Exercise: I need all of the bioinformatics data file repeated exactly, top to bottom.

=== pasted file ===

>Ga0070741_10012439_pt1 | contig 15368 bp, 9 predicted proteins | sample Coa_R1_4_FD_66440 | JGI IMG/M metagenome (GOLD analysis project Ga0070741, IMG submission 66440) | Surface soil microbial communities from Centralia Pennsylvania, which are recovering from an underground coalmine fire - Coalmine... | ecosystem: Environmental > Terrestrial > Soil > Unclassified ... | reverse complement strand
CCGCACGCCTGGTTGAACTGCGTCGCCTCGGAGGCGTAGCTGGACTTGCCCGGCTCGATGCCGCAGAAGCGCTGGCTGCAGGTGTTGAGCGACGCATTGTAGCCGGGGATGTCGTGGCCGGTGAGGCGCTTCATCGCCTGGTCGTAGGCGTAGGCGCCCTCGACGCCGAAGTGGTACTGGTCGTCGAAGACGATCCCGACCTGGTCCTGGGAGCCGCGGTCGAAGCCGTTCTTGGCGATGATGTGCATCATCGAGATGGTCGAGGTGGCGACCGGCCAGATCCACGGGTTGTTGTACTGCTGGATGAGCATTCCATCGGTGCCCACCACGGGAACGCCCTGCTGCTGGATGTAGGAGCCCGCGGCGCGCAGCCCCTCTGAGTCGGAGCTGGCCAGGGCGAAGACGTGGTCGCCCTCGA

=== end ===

>Ga0070741_10012439_pt1 | contig 15368 bp, 9 predicted proteins | sample Coa_R1_4_FD_66440 | JGI IMG/M metagenome (GOLD analysis project Ga0070741, IMG submission 66440) | Surface soil microbial communities from Centralia Pennsylvania, which are recovering from an underground coalmine fire - Coalmine... | ecosystem: Environmental > Terrestrial > Soil > Unclassified ... | reverse complement strand
CCGCACGCCTGGTTGAACTGCGTCGCCTCGGAGGCGTAGCTGGACTTGCCCGGCTCGATGCCGCAGAAGCGCTGGCTGCAGGTGTTGAGCGACGCATTGTAGCCGGGGATGTCGTGGCCGGTGAGGCGCTTCATCGCCTGGTCGTAGGCGTAGGCGCCCTCGACGCCGAAGTGGTACTGGTCGTCGAAGACGATCCCGACCTGGTCCTGGGAGCCGCGGTCGAAGCCGTTCTTGGCGATGATGTGCATCATCGAGATGGTCGAGGTGGCGACCGGCCAGATCCACGGGTTGTTGTACTGCTGGATGAGCATTCCATCGGTGCCCACCACGGGAACGCCCTGCTGCTGGATGTAGGAGCCCGCGGCGCGCAGCCCCTCTGAGTCGGAGCTGGCCAGGGCGAAGACGTGGTCGCCCTCGA